Saturday was a great birding day! I want to thank Mark for passing along the Boston Globe article on the rare bird spotted on Cape Cod Mass. A Lazuli Bunting had been seen at Wellfleet Bay Wildlife Sanctuary. This bird lives in Mexico & the Southwestern US, so to spot one in New England was big news. Chris and her friend Beth agreed to travel to Cape Cod with me in search of this rare bird.
I called the sanctuary to be sure the bird was still there and where would be the best place to find it. The bird was there and they said it was a regular visitor to the feeders in the courtyard. Now, this was Chris's kind of birding, we didn't even have to leave the building, just had to wait by the windows till it arrived to feed. After the cold sandblasted wind I made her trek through in search of the Snowy Owl on Plum Island she deserved an easy find.
We arrived mid-morning and staked out a good viewing spot by the large windows. As time went by the crowd grew, there were old & young, men & women some with high-powered cameras and others with binoculars, all with high hopes of seeing this rare bird. We waited a least 45mins, but nothing. I moved about the crowd listening to the theories of how and why this bird got to be on the cape. Some thought it might have arrived on a boat by mistake and flew off at the first sight of land. Others thought maybe someone was in the black market trade of exotic birds and this one got away. Still another man was going on about it being global warming and the earth being off it's axis and, well he was getting kinda out there so I moved away from him.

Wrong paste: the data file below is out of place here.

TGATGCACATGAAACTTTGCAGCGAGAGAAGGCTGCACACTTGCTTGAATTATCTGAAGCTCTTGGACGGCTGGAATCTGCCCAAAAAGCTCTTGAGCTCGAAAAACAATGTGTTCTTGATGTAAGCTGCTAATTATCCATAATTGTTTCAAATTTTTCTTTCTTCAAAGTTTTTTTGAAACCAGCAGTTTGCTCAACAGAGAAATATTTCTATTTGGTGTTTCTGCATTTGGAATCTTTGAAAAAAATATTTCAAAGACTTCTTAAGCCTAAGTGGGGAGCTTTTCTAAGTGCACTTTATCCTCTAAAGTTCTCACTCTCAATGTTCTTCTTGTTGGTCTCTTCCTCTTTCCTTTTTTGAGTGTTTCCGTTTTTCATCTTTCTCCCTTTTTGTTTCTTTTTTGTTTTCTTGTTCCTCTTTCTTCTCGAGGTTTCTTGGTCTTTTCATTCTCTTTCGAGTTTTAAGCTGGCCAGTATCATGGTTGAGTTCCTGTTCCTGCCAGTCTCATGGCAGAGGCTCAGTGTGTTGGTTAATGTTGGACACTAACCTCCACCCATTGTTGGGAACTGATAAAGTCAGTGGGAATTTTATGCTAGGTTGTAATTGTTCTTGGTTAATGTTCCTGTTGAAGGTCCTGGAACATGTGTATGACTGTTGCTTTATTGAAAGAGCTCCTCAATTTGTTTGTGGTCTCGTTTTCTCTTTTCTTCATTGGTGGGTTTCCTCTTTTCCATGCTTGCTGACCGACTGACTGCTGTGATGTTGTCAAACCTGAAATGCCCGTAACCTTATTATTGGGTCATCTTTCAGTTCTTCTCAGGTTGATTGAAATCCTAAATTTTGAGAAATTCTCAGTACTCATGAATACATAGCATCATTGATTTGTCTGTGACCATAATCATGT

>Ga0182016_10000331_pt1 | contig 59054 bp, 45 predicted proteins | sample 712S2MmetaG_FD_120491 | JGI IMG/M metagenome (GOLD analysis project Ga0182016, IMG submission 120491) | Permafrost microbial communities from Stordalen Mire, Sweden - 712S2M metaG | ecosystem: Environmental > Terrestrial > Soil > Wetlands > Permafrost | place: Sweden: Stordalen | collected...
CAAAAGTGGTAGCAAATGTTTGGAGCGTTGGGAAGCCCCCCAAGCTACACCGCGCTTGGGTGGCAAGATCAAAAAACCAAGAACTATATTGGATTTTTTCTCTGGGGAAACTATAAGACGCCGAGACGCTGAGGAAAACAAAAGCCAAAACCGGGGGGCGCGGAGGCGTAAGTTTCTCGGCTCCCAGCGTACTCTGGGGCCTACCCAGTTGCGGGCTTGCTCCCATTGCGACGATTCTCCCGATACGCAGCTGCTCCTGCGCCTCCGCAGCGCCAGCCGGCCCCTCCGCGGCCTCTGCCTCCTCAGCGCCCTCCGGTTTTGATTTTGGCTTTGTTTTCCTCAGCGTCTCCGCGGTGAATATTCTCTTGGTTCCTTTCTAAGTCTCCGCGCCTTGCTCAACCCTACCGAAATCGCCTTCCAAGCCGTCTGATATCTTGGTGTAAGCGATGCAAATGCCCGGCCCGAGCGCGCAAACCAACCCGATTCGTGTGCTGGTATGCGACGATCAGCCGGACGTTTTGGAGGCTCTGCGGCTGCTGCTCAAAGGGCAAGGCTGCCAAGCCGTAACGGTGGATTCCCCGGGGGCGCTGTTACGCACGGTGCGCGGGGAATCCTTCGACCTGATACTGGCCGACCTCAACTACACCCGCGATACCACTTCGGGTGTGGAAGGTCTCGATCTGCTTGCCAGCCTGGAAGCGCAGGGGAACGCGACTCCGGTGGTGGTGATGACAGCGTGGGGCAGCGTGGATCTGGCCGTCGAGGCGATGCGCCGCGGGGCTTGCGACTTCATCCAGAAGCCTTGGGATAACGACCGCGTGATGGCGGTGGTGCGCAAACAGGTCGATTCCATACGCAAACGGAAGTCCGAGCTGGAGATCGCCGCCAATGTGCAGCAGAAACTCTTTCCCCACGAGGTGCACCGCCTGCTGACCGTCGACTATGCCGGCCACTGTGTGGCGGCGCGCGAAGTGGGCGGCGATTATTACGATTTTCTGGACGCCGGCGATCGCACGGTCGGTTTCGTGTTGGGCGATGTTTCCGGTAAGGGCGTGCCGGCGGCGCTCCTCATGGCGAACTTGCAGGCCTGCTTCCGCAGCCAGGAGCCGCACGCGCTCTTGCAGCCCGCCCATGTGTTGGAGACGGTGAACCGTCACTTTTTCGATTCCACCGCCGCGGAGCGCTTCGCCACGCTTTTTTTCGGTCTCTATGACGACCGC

Without realizing it I had gotten to the back of the crowd which had now become three deep at the window. Then it happened. A man calls out "there it is!". The crowd surges to the window binoculars raised. I hear oohs and ahhs, but I can't see. I jump up and down trying to see above the crowd, I find myself saying "I can't see I can't see!" A nice man backs up and lets me get up closer, pointing he tells me the bird is on the ground to the right of the feeder. I strain to see it, I turn and ask the man "You mean that little tan bird on the ground? I was expecting it to be blue?"
I was disappointed. I was expecting the bird to be brilliant blue, white breast with a blue and rust bib. This was a scruffy tan bird. I mean I got up at the crack of dawn on my day off, dragged my sister and her friend on a three-hour drive to see this? The man tells me it is a 1st-year male (aka teenage bird) to look as it moves into the sun and I'll see the blue.He was right, now I could see the blue tail feathers, the dusty blue and tan bib and some tufts of blue on his head. Gee, after all, this little guy made one heck of a long trip from home so he deserved to look scruffy.
I came up with my own theory of how he got onto Cape Cod. I think it was time for him to leave his parents nest. He didn't know what he wanted to do with his life. The wind was blowing Northeast and he let wanderlust carry him forward. I hope he makes it.
We walked a beautiful trail along the salt marsh, saw 27 species of birds. It was a great day of birding. Great weather. Great company. My Big Year total is now 46 and counting.
Happy Birding, Jane